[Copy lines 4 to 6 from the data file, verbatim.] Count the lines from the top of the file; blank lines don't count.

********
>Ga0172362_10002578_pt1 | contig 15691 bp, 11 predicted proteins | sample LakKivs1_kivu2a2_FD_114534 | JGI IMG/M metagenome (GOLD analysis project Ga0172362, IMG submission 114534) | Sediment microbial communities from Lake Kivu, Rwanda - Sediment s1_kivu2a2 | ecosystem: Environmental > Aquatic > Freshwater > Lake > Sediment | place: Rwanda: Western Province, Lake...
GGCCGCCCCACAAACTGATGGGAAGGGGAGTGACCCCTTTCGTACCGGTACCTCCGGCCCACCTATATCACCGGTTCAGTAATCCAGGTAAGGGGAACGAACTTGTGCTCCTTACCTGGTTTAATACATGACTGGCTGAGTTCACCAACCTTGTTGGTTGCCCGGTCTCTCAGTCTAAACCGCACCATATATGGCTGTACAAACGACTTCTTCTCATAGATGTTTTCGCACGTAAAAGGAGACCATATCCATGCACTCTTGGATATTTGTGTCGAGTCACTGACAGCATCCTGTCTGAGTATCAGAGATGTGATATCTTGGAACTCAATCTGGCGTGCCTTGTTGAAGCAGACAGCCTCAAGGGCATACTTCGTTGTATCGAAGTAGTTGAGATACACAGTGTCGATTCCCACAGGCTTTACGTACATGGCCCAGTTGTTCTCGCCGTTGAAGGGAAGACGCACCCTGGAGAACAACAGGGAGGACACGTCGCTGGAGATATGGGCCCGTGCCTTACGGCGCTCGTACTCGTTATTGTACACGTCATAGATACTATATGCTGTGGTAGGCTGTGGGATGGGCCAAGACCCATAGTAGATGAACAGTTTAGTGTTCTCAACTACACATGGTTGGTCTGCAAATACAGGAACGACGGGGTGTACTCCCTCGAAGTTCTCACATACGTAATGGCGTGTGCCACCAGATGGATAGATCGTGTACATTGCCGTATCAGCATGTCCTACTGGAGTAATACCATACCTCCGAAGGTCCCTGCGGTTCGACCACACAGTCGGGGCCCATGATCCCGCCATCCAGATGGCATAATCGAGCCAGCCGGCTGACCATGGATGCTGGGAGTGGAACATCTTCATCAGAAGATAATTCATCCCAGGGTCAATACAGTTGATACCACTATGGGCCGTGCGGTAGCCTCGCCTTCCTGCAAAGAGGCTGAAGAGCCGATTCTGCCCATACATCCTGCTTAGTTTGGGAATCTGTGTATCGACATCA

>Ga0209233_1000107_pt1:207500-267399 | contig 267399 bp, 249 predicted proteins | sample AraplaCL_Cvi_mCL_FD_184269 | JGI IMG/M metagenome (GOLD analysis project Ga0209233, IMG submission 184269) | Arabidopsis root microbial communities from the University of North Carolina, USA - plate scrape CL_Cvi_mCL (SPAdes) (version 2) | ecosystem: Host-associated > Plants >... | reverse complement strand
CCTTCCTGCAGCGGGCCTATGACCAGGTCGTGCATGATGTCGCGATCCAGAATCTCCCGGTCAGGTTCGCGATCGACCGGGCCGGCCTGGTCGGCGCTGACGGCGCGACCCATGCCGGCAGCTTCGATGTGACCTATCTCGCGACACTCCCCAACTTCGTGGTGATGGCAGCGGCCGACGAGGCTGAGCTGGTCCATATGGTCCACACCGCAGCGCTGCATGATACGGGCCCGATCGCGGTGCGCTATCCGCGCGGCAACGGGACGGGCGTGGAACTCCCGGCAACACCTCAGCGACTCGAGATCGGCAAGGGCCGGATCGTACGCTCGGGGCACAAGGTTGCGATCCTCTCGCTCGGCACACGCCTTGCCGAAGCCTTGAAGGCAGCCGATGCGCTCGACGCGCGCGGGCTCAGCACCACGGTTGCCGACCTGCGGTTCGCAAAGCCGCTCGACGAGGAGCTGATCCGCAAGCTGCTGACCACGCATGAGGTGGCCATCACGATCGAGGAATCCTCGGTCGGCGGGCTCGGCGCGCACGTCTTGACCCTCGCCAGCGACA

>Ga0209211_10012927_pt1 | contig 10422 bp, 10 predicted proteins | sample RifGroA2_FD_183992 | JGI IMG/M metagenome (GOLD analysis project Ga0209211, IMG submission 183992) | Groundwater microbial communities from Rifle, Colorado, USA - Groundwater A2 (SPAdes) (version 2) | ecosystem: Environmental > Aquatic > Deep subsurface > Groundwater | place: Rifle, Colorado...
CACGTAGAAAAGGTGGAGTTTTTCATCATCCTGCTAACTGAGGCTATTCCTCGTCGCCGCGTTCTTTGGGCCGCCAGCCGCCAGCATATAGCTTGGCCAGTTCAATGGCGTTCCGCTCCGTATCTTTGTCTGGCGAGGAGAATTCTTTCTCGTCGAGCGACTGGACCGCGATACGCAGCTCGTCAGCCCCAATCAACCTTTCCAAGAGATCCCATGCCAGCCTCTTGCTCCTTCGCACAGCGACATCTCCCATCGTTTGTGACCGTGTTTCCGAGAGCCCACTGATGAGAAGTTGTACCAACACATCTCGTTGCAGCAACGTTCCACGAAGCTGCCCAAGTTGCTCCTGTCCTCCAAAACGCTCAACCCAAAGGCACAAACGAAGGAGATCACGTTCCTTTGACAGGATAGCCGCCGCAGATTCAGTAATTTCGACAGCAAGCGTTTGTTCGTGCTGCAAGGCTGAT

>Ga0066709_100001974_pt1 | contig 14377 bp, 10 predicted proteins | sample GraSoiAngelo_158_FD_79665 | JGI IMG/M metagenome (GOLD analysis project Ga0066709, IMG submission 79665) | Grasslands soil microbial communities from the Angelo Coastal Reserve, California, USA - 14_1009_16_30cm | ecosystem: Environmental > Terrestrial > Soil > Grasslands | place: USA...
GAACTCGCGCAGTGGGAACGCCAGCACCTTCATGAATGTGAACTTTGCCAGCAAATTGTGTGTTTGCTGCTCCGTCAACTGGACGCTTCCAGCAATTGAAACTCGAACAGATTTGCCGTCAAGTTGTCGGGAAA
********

CCTTCCTGCAGCGGGCCTATGACCAGGTCGTGCATGATGTCGCGATCCAGAATCTCCCGGTCAGGTTCGCGATCGACCGGGCCGGCCTGGTCGGCGCTGACGGCGCGACCCATGCCGGCAGCTTCGATGTGACCTATCTCGCGACACTCCCCAACTTCGTGGTGATGGCAGCGGCCGACGAGGCTGAGCTGGTCCATATGGTCCACACCGCAGCGCTGCATGATACGGGCCCGATCGCGGTGCGCTATCCGCGCGGCAACGGGACGGGCGTGGAACTCCCGGCAACACCTCAGCGACTCGAGATCGGCAAGGGCCGGATCGTACGCTCGGGGCACAAGGTTGCGATCCTCTCGCTCGGCACACGCCTTGCCGAAGCCTTGAAGGCAGCCGATGCGCTCGACGCGCGCGGGCTCAGCACCACGGTTGCCGACCTGCGGTTCGCAAAGCCGCTCGACGAGGAGCTGATCCGCAAGCTGCTGACCACGCATGAGGTGGCCATCACGATCGAGGAATCCTCGGTCGGCGGGCTCGGCGCGCACGTCTTGACCCTCGCCAGCGACA

>Ga0209211_10012927_pt1 | contig 10422 bp, 10 predicted proteins | sample RifGroA2_FD_183992 | JGI IMG/M metagenome (GOLD analysis project Ga0209211, IMG submission 183992) | Groundwater microbial communities from Rifle, Colorado, USA - Groundwater A2 (SPAdes) (version 2) | ecosystem: Environmental > Aquatic > Deep subsurface > Groundwater | place: Rifle, Colorado...
CACGTAGAAAAGGTGGAGTTTTTCATCATCCTGCTAACTGAGGCTATTCCTCGTCGCCGCGTTCTTTGGGCCGCCAGCCGCCAGCATATAGCTTGGCCAGTTCAATGGCGTTCCGCTCCGTATCTTTGTCTGGCGAGGAGAATTCTTTCTCGTCGAGCGACTGGACCGCGATACGCAGCTCGTCAGCCCCAATCAACCTTTCCAAGAGATCCCATGCCAGCCTCTTGCTCCTTCGCACAGCGACATCTCCCATCGTTTGTGACCGTGTTTCCGAGAGCCCACTGATGAGAAGTTGTACCAACACATCTCGTTGCAGCAACGTTCCACGAAGCTGCCCAAGTTGCTCCTGTCCTCCAAAACGCTCAACCCAAAGGCACAAACGAAGGAGATCACGTTCCTTTGACAGGATAGCCGCCGCAGATTCAGTAATTTCGACAGCAAGCGTTTGTTCGTGCTGCAAGGCTGAT